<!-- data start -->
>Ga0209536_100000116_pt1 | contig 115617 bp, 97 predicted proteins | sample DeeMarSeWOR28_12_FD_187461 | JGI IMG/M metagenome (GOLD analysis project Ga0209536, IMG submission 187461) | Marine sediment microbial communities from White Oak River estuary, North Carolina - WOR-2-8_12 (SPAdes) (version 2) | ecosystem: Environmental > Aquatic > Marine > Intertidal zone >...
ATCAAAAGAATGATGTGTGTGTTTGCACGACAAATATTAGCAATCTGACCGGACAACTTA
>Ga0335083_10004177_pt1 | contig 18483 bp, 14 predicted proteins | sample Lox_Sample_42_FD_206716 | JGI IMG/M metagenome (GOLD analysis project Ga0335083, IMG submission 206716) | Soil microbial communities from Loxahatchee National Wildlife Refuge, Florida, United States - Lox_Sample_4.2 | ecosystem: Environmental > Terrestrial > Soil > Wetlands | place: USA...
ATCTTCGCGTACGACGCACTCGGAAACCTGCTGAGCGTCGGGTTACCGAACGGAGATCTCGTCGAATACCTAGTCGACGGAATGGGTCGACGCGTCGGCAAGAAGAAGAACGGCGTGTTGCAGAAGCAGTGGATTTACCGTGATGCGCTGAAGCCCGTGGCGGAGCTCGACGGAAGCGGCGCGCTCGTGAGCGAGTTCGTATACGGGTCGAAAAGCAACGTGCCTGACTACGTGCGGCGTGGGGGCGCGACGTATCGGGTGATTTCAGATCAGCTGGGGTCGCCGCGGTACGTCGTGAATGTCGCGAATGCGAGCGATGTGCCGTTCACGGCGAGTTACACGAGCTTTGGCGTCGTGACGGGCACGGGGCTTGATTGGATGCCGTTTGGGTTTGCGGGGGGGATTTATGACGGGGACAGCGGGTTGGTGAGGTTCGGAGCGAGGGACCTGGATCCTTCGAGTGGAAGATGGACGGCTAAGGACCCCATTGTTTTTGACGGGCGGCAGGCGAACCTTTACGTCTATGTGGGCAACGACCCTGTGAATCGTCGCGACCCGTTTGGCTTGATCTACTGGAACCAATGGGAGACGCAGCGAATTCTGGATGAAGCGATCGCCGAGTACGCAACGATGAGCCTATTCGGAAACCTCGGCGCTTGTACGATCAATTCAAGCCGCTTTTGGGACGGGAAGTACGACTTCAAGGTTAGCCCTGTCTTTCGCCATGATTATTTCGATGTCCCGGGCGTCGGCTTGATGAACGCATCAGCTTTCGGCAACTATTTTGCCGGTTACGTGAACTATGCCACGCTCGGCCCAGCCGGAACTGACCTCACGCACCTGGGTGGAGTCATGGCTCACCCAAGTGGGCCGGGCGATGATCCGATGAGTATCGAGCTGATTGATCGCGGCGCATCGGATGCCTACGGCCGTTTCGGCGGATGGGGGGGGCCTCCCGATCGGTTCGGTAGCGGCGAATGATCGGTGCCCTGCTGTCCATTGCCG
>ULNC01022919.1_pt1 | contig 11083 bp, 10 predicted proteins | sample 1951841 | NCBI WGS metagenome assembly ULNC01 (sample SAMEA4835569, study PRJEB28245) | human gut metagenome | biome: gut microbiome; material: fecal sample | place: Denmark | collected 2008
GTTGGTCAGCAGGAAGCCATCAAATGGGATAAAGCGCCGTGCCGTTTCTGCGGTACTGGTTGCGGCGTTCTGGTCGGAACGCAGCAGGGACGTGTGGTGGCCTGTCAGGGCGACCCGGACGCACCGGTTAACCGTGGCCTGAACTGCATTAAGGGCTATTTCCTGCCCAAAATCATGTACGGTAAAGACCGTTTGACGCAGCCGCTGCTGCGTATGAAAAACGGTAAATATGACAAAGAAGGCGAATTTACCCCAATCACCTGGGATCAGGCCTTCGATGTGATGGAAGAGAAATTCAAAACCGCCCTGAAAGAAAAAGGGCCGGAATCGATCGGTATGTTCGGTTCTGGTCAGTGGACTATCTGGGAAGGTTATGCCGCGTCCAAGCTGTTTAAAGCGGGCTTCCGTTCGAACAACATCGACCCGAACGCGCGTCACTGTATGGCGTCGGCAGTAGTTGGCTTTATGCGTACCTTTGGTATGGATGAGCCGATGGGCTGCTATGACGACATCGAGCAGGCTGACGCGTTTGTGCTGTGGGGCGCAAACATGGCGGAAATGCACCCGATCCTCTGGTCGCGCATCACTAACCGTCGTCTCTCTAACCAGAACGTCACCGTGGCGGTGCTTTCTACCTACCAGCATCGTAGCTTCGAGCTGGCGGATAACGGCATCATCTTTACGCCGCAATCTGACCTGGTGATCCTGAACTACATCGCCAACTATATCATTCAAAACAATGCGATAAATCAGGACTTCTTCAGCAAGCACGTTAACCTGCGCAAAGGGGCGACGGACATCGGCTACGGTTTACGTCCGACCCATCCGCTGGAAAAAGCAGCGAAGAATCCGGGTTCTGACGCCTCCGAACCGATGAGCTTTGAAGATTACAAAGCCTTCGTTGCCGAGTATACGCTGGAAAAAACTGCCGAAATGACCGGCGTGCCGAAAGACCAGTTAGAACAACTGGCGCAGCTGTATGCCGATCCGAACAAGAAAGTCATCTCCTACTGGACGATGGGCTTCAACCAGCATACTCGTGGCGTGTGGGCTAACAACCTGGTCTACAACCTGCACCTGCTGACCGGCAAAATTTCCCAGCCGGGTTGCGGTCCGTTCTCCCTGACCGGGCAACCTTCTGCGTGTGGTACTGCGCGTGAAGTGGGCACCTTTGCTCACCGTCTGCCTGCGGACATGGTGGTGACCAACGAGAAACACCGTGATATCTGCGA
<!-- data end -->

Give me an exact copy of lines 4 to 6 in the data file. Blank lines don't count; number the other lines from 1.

ATCTTCGCGTACGACGCACTCGGAAACCTGCTGAGCGTCGGGTTACCGAACGGAGATCTCGTCGAATACCTAGTCGACGGAATGGGTCGACGCGTCGGCAAGAAGAAGAACGGCGTGTTGCAGAAGCAGTGGATTTACCGTGATGCGCTGAAGCCCGTGGCGGAGCTCGACGGAAGCGGCGCGCTCGTGAGCGAGTTCGTATACGGGTCGAAAAGCAACGTGCCTGACTACGTGCGGCGTGGGGGCGCGACGTATCGGGTGATTTCAGATCAGCTGGGGTCGCCGCGGTACGTCGTGAATGTCGCGAATGCGAGCGATGTGCCGTTCACGGCGAGTTACACGAGCTTTGGCGTCGTGACGGGCACGGGGCTTGATTGGATGCCGTTTGGGTTTGCGGGGGGGATTTATGACGGGGACAGCGGGTTGGTGAGGTTCGGAGCGAGGGACCTGGATCCTTCGAGTGGAAGATGGACGGCTAAGGACCCCATTGTTTTTGACGGGCGGCAGGCGAACCTTTACGTCTATGTGGGCAACGACCCTGTGAATCGTCGCGACCCGTTTGGCTTGATCTACTGGAACCAATGGGAGACGCAGCGAATTCTGGATGAAGCGATCGCCGAGTACGCAACGATGAGCCTATTCGGAAACCTCGGCGCTTGTACGATCAATTCAAGCCGCTTTTGGGACGGGAAGTACGACTTCAAGGTTAGCCCTGTCTTTCGCCATGATTATTTCGATGTCCCGGGCGTCGGCTTGATGAACGCATCAGCTTTCGGCAACTATTTTGCCGGTTACGTGAACTATGCCACGCTCGGCCCAGCCGGAACTGACCTCACGCACCTGGGTGGAGTCATGGCTCACCCAAGTGGGCCGGGCGATGATCCGATGAGTATCGAGCTGATTGATCGCGGCGCATCGGATGCCTACGGCCGTTTCGGCGGATGGGGGGGGCCTCCCGATCGGTTCGGTAGCGGCGAATGATCGGTGCCCTGCTGTCCATTGCCG
>ULNC01022919.1_pt1 | contig 11083 bp, 10 predicted proteins | sample 1951841 | NCBI WGS metagenome assembly ULNC01 (sample SAMEA4835569, study PRJEB28245) | human gut metagenome | biome: gut microbiome; material: fecal sample | place: Denmark | collected 2008
GTTGGTCAGCAGGAAGCCATCAAATGGGATAAAGCGCCGTGCCGTTTCTGCGGTACTGGTTGCGGCGTTCTGGTCGGAACGCAGCAGGGACGTGTGGTGGCCTGTCAGGGCGACCCGGACGCACCGGTTAACCGTGGCCTGAACTGCATTAAGGGCTATTTCCTGCCCAAAATCATGTACGGTAAAGACCGTTTGACGCAGCCGCTGCTGCGTATGAAAAACGGTAAATATGACAAAGAAGGCGAATTTACCCCAATCACCTGGGATCAGGCCTTCGATGTGATGGAAGAGAAATTCAAAACCGCCCTGAAAGAAAAAGGGCCGGAATCGATCGGTATGTTCGGTTCTGGTCAGTGGACTATCTGGGAAGGTTATGCCGCGTCCAAGCTGTTTAAAGCGGGCTTCCGTTCGAACAACATCGACCCGAACGCGCGTCACTGTATGGCGTCGGCAGTAGTTGGCTTTATGCGTACCTTTGGTATGGATGAGCCGATGGGCTGCTATGACGACATCGAGCAGGCTGACGCGTTTGTGCTGTGGGGCGCAAACATGGCGGAAATGCACCCGATCCTCTGGTCGCGCATCACTAACCGTCGTCTCTCTAACCAGAACGTCACCGTGGCGGTGCTTTCTACCTACCAGCATCGTAGCTTCGAGCTGGCGGATAACGGCATCATCTTTACGCCGCAATCTGACCTGGTGATCCTGAACTACATCGCCAACTATATCATTCAAAACAATGCGATAAATCAGGACTTCTTCAGCAAGCACGTTAACCTGCGCAAAGGGGCGACGGACATCGGCTACGGTTTACGTCCGACCCATCCGCTGGAAAAAGCAGCGAAGAATCCGGGTTCTGACGCCTCCGAACCGATGAGCTTTGAAGATTACAAAGCCTTCGTTGCCGAGTATACGCTGGAAAAAACTGCCGAAATGACCGGCGTGCCGAAAGACCAGTTAGAACAACTGGCGCAGCTGTATGCCGATCCGAACAAGAAAGTCATCTCCTACTGGACGATGGGCTTCAACCAGCATACTCGTGGCGTGTGGGCTAACAACCTGGTCTACAACCTGCACCTGCTGACCGGCAAAATTTCCCAGCCGGGTTGCGGTCCGTTCTCCCTGACCGGGCAACCTTCTGCGTGTGGTACTGCGCGTGAAGTGGGCACCTTTGCTCACCGTCTGCCTGCGGACATGGTGGTGACCAACGAGAAACACCGTGATATCTGCGA